How to Break Up With Someone
It's over. Here's advice for teens on how to break the news.
When you first started dating, you were so into your boyfriend/girlfriend. Now you're just not feeling it anymore. You want out.
How do you break up without making someone miserable -- or making them hate you forever?
Don't stress -- that's not good for you. But first, here's what NOT to do:
- Don't tell your friends before you break up.
- Don't post it on Facebook.
- Don't text or email it.
Don't Text the Bad News
You may be tempted to text a breakup to avoid arguments and tears. But don't go there.
When it comes to breaking up, "text messages suck," says Annie Fox, MEd, author of The Teen Survival Guide to Dating and Relating. "It's cold and it's unnecessarily disrespectful."
But many teens do it. In a survey, 30% of 13-to-17-year-olds said they'd either broken up with, or been dumped by, someone via text message.
Changing your Facebook status from "In a relationship" to "Single" is also not the way to tell your boyfriend or girlfriend you're through.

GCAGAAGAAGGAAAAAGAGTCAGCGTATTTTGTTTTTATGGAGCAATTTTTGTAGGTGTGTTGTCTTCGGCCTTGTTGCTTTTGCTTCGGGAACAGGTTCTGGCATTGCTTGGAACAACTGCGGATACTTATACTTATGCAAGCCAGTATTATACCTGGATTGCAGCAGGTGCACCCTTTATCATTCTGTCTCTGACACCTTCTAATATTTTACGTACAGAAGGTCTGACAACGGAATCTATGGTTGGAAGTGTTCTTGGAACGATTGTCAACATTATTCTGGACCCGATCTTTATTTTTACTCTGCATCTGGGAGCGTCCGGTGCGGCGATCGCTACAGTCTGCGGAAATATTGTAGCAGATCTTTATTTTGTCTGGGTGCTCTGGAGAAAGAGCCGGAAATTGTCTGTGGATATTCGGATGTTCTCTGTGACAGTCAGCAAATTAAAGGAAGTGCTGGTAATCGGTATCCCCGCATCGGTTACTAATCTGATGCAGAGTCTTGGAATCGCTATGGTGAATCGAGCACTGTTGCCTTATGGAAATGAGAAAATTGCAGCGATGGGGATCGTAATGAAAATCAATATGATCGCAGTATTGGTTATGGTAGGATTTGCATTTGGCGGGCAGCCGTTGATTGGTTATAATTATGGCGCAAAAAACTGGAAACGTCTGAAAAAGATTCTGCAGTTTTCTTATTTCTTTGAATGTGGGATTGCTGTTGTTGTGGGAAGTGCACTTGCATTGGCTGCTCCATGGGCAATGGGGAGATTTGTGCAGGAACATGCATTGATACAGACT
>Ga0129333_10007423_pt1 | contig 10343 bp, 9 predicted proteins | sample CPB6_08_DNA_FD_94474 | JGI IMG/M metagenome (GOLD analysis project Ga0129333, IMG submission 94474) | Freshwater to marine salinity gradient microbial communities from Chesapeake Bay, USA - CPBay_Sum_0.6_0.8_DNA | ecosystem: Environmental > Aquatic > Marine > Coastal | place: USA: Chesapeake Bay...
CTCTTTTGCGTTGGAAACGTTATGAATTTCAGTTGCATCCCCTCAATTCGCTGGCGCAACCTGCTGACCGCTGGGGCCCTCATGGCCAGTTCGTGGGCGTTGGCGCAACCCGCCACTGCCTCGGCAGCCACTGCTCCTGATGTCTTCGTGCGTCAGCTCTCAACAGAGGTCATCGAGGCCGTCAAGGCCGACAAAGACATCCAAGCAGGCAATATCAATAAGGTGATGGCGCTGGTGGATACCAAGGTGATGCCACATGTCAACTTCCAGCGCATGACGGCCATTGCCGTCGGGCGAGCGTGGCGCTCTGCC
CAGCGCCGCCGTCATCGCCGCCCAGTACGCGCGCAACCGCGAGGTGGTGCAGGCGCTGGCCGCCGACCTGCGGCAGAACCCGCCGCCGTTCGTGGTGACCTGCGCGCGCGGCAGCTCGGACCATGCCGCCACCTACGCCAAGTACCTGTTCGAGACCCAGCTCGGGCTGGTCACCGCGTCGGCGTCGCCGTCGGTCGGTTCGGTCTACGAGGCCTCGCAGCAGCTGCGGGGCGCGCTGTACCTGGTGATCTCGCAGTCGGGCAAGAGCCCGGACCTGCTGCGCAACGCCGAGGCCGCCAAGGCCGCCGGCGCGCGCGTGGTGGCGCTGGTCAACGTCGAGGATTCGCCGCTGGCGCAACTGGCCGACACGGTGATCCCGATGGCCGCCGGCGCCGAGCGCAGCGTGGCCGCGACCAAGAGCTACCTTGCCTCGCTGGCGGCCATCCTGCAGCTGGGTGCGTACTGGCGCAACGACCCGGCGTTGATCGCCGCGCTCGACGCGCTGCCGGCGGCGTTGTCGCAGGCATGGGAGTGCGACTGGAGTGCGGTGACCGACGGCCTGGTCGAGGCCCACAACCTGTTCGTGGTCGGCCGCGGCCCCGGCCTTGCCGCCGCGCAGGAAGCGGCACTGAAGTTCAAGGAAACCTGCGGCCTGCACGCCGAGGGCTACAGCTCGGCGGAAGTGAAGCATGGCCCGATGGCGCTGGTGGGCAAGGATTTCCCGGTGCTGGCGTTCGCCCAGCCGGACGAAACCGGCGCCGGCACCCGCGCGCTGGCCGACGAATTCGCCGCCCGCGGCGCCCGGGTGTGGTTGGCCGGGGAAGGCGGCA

If you post it, "everybody gets to comment, and you're bringing everybody into your world," says teen psychologist Jennifer Hartstein, PsyD.
Instead, think about how you'd want someone to break up with you, and try to do the same thing.
The Best Way to Break Up
Ask yourself why you want to end the relationship. "You really need to know why you're doing this," Fox says. "Because if someone is breaking up with you, the first question you always ask is, 'Why? Did I do something wrong?'"
If you've started to like someone else, that's OK. Or if you just don't feel the same way you used to, that's fine, too.
You can't blame yourself for falling out of love. But still, don't be mean. Make sure you treat the other person with respect.
If the person you're dating hasn't respected your feelings -- or worse, has been aggressive or violent -- you have more than enough reason for wanting out.
Do It in Person
Once you know why you want to end the relationship, "Be honest with yourself. And then be honest when you talk with them -- privately, face-to-face," Fox says.